Hours after the declaration of presidential election results in Congo on Thursday announcing incumbent president Sassou Nguesso victor, opposition candidate General Jean-Marie Michel Mokoko has called for a popular uprising.
Mokoko also directed his remarks at Congo's armed forces: "We are a public and republican force in service of the people toward whom we have duties and obligations".
Sassou Nguesso changed the constitution in November past year, removing a two-term limit on presidential mandates, and paving the way for his third election victory.
Residents said Brazzaville, capital of the oil-producing Central African nation where Sassou Nguesso has ruled for all but five of the past 37 years, was quiet but tense as police and soldiers patrolled the streets.
According to "The Guardian", the president's opponents expressed their concern on the authenticity of the results and rejected them, saying there was "massive fraud" and calling for a recount.
Final results from the electoral commission are expected as early as Wednesday afternoon amid heightened tensions in southern Brazzaville, an opposition stronghold.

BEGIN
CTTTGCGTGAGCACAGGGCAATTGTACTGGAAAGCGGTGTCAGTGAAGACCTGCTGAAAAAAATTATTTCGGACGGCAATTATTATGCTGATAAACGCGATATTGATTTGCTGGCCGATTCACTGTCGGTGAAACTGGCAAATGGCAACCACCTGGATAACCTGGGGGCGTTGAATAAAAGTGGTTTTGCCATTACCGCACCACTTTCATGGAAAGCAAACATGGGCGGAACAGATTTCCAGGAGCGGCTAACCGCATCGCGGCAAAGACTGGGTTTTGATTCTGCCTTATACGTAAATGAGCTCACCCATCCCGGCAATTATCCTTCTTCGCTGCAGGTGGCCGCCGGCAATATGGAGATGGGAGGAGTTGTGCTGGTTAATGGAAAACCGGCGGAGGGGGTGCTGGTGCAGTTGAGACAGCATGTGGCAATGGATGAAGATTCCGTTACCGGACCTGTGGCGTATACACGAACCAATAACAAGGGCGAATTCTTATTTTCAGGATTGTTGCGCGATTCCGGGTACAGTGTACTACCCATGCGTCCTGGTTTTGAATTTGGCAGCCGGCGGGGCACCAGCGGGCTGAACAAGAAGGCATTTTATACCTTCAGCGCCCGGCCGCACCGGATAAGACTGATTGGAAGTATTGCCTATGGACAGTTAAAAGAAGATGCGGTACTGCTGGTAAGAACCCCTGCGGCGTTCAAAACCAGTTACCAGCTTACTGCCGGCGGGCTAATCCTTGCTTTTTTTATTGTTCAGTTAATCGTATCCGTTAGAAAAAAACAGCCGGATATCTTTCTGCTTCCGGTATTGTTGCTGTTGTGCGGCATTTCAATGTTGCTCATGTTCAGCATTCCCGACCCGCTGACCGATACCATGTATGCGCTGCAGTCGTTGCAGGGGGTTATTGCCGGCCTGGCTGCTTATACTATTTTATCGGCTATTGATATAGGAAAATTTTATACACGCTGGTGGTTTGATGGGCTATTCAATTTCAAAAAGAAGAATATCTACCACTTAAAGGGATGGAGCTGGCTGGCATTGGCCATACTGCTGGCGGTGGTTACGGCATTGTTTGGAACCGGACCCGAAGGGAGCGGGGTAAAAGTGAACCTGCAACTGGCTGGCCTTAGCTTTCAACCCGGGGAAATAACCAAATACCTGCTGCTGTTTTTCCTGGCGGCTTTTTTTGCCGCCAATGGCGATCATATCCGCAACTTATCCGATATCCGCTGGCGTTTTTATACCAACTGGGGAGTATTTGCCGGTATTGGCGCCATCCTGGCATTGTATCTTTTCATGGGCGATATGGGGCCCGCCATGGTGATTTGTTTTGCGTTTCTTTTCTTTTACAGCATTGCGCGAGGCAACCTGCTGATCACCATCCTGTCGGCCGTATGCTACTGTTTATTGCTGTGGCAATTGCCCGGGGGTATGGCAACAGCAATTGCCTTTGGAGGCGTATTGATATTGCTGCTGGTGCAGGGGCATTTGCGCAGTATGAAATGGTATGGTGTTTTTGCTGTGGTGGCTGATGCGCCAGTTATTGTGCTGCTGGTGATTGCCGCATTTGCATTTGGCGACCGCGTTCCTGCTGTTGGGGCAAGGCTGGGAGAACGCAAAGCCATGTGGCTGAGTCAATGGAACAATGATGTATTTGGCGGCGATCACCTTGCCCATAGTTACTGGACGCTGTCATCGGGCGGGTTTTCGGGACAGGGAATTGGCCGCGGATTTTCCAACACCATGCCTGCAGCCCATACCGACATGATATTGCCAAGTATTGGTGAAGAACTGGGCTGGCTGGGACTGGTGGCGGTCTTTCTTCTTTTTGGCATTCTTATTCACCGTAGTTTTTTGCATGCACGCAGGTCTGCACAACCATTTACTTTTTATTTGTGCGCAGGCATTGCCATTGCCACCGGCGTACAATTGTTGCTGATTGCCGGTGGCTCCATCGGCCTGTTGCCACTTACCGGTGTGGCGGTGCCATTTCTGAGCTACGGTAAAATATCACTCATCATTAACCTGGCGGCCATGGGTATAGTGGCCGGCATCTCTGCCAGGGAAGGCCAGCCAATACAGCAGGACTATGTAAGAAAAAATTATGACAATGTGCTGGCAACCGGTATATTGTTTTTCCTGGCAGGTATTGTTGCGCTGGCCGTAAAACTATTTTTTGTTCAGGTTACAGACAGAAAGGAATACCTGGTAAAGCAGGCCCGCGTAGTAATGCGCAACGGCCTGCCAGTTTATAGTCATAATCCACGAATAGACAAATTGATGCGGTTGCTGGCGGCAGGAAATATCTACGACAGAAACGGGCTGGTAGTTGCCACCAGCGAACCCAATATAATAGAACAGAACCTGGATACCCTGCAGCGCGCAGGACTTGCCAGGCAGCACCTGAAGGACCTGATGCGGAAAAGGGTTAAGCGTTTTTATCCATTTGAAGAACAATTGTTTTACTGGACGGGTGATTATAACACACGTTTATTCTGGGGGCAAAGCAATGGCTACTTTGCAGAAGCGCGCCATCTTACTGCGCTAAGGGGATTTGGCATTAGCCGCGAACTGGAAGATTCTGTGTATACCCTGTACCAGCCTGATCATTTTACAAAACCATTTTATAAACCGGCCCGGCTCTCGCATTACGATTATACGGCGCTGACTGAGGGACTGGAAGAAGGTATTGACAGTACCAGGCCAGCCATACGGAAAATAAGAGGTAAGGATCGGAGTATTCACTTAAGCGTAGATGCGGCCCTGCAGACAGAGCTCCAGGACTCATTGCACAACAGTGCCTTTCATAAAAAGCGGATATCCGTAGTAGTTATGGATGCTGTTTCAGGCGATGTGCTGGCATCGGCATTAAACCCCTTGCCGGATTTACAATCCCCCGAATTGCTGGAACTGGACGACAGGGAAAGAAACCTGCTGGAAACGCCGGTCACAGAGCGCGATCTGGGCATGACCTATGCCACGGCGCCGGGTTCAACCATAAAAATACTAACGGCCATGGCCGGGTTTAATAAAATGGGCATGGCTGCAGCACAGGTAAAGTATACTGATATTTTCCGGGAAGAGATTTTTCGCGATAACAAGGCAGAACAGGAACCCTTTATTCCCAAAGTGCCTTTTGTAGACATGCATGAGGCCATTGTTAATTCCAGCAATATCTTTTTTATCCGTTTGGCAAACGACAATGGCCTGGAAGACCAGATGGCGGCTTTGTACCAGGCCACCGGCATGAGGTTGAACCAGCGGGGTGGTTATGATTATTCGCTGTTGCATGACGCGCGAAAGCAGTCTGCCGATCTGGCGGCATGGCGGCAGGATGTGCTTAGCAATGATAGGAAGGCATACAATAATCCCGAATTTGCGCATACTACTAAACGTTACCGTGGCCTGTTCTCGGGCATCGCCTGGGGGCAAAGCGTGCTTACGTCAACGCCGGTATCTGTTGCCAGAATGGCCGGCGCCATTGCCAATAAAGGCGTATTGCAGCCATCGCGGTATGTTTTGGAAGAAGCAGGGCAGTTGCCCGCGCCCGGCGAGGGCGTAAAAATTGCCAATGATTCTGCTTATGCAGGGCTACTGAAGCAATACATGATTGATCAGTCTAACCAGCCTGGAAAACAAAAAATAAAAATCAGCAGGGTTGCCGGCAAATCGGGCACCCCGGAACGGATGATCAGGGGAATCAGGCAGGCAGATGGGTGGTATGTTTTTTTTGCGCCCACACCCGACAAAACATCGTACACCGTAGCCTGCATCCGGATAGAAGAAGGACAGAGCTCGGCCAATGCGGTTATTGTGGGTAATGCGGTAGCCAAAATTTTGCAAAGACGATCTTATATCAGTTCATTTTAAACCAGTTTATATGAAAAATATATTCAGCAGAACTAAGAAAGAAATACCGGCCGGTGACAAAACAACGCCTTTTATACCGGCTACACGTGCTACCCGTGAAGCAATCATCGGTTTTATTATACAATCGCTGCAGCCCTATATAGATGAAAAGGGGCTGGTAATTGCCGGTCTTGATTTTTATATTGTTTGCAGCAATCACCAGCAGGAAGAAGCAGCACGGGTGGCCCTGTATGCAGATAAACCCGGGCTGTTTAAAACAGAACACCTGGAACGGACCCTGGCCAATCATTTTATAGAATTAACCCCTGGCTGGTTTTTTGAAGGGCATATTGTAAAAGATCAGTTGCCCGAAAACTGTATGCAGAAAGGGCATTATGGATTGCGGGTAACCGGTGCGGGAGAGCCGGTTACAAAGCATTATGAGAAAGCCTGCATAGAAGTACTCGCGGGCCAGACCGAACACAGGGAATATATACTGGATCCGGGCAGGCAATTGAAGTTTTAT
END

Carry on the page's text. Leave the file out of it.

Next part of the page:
Kolelas' spokesman Manangou said security forces had stormed the candidate's campaign offices on Tuesday, hurling tear gas cannisters and causing a stampede that left one person dead. A government source said they would remain suspended until after the official results were announced.
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A French journalist was present but was unable to confirm the death.
The opposition has yet to release its own vote tallies.
Washington and the European Union called for calm as communications lines were cut for a third day.
Unemployment hit 34% in 2013, the last data available, and stood at 60% for 15 to 24-year-olds.
Mr Sassou Nguesso served as president from 1979 to 1992 and returned to power in 1997 following a civil war. The IMF fears "domestic instability" without progress in the battle to eliminate poverty.
The former peace and security adviser of President Sassou Nguesso, in an audio recording published online, called on Congolese to "rise up and end the arbitrariness to reclaim your stolen and confiscated votes".